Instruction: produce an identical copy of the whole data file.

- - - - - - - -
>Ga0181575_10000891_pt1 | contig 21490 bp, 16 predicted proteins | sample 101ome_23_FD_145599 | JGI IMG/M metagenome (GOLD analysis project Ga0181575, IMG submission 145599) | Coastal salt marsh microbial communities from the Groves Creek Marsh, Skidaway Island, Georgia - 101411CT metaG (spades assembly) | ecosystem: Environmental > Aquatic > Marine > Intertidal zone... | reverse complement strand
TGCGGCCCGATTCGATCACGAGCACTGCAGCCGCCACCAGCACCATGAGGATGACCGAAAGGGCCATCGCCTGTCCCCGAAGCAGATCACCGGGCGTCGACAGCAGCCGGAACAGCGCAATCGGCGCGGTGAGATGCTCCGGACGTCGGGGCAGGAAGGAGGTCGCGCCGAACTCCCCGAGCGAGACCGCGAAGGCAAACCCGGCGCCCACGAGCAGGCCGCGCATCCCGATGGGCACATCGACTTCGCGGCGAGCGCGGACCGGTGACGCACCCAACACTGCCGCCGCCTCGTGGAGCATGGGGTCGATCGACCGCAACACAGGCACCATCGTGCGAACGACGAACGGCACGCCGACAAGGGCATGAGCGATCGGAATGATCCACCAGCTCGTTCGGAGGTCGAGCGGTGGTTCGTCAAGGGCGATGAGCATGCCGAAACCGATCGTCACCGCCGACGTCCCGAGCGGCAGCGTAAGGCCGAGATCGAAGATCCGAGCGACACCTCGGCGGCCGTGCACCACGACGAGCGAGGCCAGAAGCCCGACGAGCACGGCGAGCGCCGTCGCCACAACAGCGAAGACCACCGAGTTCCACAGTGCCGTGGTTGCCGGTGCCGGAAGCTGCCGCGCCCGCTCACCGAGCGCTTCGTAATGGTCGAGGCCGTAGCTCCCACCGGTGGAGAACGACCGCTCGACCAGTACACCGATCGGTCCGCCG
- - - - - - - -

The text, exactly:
>Ga0181575_10000891_pt1 | contig 21490 bp, 16 predicted proteins | sample 101ome_23_FD_145599 | JGI IMG/M metagenome (GOLD analysis project Ga0181575, IMG submission 145599) | Coastal salt marsh microbial communities from the Groves Creek Marsh, Skidaway Island, Georgia - 101411CT metaG (spades assembly) | ecosystem: Environmental > Aquatic > Marine > Intertidal zone... | reverse complement strand
TGCGGCCCGATTCGATCACGAGCACTGCAGCCGCCACCAGCACCATGAGGATGACCGAAAGGGCCATCGCCTGTCCCCGAAGCAGATCACCGGGCGTCGACAGCAGCCGGAACAGCGCAATCGGCGCGGTGAGATGCTCCGGACGTCGGGGCAGGAAGGAGGTCGCGCCGAACTCCCCGAGCGAGACCGCGAAGGCAAACCCGGCGCCCACGAGCAGGCCGCGCATCCCGATGGGCACATCGACTTCGCGGCGAGCGCGGACCGGTGACGCACCCAACACTGCCGCCGCCTCGTGGAGCATGGGGTCGATCGACCGCAACACAGGCACCATCGTGCGAACGACGAACGGCACGCCGACAAGGGCATGAGCGATCGGAATGATCCACCAGCTCGTTCGGAGGTCGAGCGGTGGTTCGTCAAGGGCGATGAGCATGCCGAAACCGATCGTCACCGCCGACGTCCCGAGCGGCAGCGTAAGGCCGAGATCGAAGATCCGAGCGACACCTCGGCGGCCGTGCACCACGACGAGCGAGGCCAGAAGCCCGACGAGCACGGCGAGCGCCGTCGCCACAACAGCGAAGACCACCGAGTTCCACAGTGCCGTGGTTGCCGGTGCCGGAAGCTGCCGCGCCCGCTCACCGAGCGCTTCGTAATGGTCGAGGCCGTAGCTCCCACCGGTGGAGAACGACCGCTCGACCAGTACACCGATCGGTCCGCCG